IBM Casts a Wider Net for Data
IBM (NYSE: IBM) has unveiled three new products that promise greater control and better management of unstructured data, along with faster data search and retrieval capabilities.
The Content Collection and Archiving software packages collect, classify and archive data, whether it's files, instant messages or e-mail.
The goal? Shoring up e-discovery efforts and gaining efficiency around records management in light of a growing number of compliance mandates that require enterprises to protect and produce specific data files, IBM said.
Compliance mandates such as FRCP are helping to more than triple the $1.7 billion market for e-mail archiving technology by 2012, according to a recent Radicati study. As one pundit related, one legal e-discovery effort to provide one employee's e-mail files, for example, could easily cost $50,000 to $100,000.
Many organizations' needs have outgrown the limited business value of e-mail archiving, and they are seeking better control and management of their content in support of their business goals, said Ken Bisconti, a product and strategy vice president with IBM's Enterprise Content Management (ECM) group.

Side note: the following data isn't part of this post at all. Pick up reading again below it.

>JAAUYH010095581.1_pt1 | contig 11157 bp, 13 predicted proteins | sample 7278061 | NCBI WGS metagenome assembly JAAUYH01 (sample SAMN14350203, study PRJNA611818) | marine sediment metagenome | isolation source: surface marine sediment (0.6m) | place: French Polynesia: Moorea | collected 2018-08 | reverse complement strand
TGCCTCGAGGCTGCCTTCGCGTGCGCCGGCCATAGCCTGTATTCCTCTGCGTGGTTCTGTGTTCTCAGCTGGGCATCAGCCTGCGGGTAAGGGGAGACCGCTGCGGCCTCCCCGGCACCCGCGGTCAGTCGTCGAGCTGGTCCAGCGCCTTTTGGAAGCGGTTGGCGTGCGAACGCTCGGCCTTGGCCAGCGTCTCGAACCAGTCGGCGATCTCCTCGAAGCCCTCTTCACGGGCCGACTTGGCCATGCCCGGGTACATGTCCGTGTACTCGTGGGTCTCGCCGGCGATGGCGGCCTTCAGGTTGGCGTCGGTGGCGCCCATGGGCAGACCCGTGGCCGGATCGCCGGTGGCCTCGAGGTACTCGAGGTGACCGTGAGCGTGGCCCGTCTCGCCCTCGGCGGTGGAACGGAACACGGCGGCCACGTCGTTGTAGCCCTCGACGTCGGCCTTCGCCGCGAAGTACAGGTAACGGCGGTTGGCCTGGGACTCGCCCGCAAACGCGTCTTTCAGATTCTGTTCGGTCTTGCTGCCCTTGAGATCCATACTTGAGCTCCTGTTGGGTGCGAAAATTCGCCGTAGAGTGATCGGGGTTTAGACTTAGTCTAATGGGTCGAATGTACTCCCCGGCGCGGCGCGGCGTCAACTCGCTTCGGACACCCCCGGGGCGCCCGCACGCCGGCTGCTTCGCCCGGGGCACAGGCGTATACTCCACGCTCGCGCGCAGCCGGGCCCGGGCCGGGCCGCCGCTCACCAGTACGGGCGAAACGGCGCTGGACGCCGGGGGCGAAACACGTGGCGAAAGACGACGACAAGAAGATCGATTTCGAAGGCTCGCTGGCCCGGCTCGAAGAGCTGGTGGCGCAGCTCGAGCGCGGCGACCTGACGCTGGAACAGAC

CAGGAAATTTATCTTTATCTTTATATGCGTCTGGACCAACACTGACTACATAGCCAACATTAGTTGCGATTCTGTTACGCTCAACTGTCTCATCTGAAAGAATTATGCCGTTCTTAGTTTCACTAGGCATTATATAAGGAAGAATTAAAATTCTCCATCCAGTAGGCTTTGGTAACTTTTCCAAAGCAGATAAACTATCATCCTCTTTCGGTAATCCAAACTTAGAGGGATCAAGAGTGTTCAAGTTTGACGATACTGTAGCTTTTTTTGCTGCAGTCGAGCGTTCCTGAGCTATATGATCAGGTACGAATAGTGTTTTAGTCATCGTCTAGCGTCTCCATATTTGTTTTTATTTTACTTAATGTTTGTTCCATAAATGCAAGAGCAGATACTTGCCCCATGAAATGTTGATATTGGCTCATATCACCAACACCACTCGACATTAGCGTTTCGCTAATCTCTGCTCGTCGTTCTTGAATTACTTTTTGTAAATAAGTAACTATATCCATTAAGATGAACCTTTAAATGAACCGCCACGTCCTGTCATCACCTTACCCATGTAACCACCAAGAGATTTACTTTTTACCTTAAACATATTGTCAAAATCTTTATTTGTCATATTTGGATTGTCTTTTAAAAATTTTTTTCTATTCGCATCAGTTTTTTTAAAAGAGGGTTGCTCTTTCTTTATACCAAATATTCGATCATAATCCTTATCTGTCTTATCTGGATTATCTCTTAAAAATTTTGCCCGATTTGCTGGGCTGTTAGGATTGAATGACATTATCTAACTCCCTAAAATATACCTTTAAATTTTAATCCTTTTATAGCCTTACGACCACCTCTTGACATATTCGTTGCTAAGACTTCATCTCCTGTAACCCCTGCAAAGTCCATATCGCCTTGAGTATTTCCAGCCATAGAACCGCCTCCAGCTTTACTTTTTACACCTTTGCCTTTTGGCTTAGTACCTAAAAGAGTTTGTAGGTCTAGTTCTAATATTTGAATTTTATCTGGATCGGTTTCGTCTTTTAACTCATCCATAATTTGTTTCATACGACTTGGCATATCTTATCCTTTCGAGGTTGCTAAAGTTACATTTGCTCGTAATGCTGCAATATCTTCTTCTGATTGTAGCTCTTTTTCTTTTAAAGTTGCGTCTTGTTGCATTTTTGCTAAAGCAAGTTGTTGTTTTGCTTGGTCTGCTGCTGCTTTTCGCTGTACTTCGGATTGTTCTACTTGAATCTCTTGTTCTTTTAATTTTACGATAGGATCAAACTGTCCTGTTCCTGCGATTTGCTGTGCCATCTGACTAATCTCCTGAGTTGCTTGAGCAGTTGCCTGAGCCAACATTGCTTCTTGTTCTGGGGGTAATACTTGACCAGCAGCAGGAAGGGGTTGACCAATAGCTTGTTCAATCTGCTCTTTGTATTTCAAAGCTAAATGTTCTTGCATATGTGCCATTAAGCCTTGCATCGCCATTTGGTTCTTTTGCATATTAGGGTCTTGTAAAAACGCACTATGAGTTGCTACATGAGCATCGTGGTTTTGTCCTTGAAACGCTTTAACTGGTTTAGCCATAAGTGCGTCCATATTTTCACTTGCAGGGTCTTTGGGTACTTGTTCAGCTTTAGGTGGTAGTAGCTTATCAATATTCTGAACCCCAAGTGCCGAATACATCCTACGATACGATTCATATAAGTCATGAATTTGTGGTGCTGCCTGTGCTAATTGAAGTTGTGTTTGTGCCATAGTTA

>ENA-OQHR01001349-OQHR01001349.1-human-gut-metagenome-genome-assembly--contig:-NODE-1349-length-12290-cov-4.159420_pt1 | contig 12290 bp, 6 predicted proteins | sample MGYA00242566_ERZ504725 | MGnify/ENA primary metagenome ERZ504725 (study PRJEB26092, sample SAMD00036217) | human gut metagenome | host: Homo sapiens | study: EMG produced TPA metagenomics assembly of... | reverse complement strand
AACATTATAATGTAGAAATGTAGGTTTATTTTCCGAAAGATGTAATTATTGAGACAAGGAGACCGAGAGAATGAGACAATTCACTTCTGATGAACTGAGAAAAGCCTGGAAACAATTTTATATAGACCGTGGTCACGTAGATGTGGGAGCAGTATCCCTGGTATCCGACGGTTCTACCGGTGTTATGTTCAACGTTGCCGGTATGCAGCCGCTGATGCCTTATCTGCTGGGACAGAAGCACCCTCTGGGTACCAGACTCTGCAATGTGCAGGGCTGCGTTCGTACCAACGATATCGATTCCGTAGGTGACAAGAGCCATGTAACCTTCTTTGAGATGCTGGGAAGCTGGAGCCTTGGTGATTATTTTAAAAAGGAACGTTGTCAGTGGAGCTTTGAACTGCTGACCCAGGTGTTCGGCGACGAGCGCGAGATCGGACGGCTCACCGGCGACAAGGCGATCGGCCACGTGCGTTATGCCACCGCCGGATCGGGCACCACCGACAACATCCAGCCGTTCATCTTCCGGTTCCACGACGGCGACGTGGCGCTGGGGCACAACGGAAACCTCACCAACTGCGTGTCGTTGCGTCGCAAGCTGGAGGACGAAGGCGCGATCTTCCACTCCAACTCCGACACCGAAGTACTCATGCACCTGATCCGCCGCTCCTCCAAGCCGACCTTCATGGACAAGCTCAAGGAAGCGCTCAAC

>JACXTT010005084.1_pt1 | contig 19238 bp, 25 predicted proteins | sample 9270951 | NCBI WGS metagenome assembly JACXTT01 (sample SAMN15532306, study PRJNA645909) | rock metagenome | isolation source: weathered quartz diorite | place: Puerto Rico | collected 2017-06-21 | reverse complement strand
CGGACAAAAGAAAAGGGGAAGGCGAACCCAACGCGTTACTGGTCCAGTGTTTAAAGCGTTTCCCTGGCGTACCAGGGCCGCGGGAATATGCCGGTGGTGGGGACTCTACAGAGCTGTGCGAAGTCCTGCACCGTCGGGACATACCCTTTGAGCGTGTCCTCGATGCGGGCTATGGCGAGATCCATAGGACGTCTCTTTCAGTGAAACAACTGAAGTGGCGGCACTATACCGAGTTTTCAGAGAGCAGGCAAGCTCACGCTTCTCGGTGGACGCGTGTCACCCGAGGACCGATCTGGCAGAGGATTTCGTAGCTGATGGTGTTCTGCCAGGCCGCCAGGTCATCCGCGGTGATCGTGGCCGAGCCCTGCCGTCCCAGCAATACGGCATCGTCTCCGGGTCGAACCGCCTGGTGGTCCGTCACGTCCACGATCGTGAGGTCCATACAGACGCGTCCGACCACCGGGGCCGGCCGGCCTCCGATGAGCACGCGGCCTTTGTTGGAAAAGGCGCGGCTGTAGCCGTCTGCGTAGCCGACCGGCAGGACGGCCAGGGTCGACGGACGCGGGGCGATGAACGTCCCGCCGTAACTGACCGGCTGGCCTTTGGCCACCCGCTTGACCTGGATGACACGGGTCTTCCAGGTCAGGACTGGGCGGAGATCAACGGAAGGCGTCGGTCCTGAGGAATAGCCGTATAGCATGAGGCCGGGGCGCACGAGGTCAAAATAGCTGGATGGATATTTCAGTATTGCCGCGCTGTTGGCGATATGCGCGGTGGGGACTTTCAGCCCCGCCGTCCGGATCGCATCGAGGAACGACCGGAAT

Enterprise content management software lets companies manage their unstructured content, which includes anything from electronic documents such as Web pages and spreadsheets to medical records and audio/video content.
The three products, which integrate with IBM's ECM platform, include Content Collector for E-mail, Content Collector for File Systems and a Content Collector Enterprise Bundle that collects and manages a mix of content from e-mail and file systems such as Windows NTFS and SharePoint and can work on existing non-IBM ECM systems as well.
"E-mail still makes the business world go around, but unstructured data is under scrutiny, given compliance regs," said Charles King, principal analyst with Pund-IT Research. "IBM is building on what it's done with its ECM platform to increase the granularity of data it can handle. Content management is a growing concern and IBM sees value in providing a flexible and powerful content management platform."
Article courtesy of Internet News